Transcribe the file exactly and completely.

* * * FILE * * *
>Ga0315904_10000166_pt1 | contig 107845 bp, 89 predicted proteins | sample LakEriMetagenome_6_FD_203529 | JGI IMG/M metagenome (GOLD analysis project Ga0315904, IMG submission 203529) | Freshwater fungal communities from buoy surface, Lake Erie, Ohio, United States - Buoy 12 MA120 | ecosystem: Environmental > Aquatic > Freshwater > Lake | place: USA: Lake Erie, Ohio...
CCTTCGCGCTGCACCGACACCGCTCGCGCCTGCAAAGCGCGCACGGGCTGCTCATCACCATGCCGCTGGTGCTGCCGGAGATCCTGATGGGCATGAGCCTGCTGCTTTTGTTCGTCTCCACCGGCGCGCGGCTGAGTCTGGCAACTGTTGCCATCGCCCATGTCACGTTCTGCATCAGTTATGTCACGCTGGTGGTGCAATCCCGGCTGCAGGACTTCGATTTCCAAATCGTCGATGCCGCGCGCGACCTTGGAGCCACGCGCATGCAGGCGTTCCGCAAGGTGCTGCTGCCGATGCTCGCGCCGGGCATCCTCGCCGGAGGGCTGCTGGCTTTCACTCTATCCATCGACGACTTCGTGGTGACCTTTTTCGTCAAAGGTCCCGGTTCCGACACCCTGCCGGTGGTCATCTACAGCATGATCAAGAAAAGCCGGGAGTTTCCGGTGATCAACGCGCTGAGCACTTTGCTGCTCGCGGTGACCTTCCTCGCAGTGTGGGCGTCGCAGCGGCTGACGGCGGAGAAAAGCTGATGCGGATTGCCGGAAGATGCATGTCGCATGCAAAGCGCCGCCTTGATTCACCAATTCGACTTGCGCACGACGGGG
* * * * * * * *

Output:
>Ga0315904_10000166_pt1 | contig 107845 bp, 89 predicted proteins | sample LakEriMetagenome_6_FD_203529 | JGI IMG/M metagenome (GOLD analysis project Ga0315904, IMG submission 203529) | Freshwater fungal communities from buoy surface, Lake Erie, Ohio, United States - Buoy 12 MA120 | ecosystem: Environmental > Aquatic > Freshwater > Lake | place: USA: Lake Erie, Ohio...
CCTTCGCGCTGCACCGACACCGCTCGCGCCTGCAAAGCGCGCACGGGCTGCTCATCACCATGCCGCTGGTGCTGCCGGAGATCCTGATGGGCATGAGCCTGCTGCTTTTGTTCGTCTCCACCGGCGCGCGGCTGAGTCTGGCAACTGTTGCCATCGCCCATGTCACGTTCTGCATCAGTTATGTCACGCTGGTGGTGCAATCCCGGCTGCAGGACTTCGATTTCCAAATCGTCGATGCCGCGCGCGACCTTGGAGCCACGCGCATGCAGGCGTTCCGCAAGGTGCTGCTGCCGATGCTCGCGCCGGGCATCCTCGCCGGAGGGCTGCTGGCTTTCACTCTATCCATCGACGACTTCGTGGTGACCTTTTTCGTCAAAGGTCCCGGTTCCGACACCCTGCCGGTGGTCATCTACAGCATGATCAAGAAAAGCCGGGAGTTTCCGGTGATCAACGCGCTGAGCACTTTGCTGCTCGCGGTGACCTTCCTCGCAGTGTGGGCGTCGCAGCGGCTGACGGCGGAGAAAAGCTGATGCGGATTGCCGGAAGATGCATGTCGCATGCAAAGCGCCGCCTTGATTCACCAATTCGACTTGCGCACGACGGGG